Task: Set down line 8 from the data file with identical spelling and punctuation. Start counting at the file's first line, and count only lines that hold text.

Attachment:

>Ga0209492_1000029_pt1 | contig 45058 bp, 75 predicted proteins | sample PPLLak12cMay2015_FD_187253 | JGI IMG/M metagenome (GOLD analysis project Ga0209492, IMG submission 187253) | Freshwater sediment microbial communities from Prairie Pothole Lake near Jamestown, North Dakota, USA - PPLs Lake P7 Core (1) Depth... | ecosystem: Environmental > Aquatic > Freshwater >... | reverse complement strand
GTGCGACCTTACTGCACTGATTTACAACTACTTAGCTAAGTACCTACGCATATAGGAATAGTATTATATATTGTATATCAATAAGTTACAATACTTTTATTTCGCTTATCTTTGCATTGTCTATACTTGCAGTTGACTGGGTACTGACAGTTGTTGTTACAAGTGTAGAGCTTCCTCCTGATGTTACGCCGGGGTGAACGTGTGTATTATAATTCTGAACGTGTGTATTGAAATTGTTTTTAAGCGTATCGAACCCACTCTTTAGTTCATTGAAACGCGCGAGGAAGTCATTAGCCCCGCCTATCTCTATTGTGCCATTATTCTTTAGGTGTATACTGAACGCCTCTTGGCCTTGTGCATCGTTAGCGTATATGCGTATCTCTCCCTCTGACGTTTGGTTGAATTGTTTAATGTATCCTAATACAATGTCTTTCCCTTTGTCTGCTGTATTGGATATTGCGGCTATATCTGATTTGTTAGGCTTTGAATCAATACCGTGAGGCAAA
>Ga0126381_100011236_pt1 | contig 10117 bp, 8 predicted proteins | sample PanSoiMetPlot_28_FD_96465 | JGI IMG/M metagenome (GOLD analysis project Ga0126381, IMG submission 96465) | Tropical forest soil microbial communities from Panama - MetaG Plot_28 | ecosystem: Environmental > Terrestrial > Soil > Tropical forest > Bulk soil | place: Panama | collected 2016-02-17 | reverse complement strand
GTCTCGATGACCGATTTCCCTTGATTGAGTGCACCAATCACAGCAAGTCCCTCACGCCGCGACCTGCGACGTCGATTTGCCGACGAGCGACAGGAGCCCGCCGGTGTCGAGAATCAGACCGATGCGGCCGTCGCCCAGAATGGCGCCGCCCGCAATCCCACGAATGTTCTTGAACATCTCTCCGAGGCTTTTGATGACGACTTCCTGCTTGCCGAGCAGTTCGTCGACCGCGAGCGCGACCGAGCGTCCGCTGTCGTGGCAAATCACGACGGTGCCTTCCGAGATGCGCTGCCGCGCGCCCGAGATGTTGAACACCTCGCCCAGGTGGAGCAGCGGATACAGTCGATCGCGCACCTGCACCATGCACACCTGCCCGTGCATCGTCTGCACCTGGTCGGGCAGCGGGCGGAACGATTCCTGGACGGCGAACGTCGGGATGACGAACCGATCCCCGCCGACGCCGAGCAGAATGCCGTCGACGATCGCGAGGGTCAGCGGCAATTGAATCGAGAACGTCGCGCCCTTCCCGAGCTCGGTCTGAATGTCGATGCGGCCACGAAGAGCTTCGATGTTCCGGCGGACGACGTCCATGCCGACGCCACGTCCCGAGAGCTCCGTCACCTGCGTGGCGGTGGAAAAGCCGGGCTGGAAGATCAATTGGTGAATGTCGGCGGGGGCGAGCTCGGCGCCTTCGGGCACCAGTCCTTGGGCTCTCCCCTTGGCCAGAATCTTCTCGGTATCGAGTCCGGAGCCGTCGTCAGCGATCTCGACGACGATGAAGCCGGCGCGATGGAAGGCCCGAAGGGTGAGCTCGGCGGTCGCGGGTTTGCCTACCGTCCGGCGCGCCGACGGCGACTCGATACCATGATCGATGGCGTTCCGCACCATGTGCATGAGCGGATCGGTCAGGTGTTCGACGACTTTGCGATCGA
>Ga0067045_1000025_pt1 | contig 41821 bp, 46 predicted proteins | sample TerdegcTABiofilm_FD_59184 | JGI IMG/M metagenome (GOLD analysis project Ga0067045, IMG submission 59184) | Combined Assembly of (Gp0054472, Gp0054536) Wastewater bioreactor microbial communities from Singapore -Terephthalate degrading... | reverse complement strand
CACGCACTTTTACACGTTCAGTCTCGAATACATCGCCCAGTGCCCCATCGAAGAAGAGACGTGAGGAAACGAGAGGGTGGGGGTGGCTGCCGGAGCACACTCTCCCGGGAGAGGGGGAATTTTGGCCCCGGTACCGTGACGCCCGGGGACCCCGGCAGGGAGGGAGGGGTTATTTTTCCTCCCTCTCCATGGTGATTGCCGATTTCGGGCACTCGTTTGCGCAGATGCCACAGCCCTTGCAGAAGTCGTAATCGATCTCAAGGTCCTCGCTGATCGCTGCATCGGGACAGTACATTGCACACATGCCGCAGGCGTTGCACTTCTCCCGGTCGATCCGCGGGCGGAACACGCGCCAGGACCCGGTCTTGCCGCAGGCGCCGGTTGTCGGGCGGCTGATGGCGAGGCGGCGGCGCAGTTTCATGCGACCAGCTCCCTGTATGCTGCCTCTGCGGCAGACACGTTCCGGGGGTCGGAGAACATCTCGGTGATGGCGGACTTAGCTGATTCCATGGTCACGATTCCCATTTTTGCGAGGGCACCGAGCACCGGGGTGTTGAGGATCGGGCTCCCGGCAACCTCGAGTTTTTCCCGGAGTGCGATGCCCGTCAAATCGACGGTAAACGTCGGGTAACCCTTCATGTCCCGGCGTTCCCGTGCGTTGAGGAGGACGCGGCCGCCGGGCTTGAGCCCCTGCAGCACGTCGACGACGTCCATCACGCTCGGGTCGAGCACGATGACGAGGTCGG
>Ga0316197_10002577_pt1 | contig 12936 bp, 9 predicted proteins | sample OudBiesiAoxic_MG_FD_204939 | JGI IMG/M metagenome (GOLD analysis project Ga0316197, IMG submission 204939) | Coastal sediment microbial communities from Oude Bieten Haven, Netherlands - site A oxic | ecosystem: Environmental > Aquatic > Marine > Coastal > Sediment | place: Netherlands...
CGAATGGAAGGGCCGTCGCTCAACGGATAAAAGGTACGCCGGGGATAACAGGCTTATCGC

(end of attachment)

CGAATGGAAGGGCCGTCGCTCAACGGATAAAAGGTACGCCGGGGATAACAGGCTTATCGC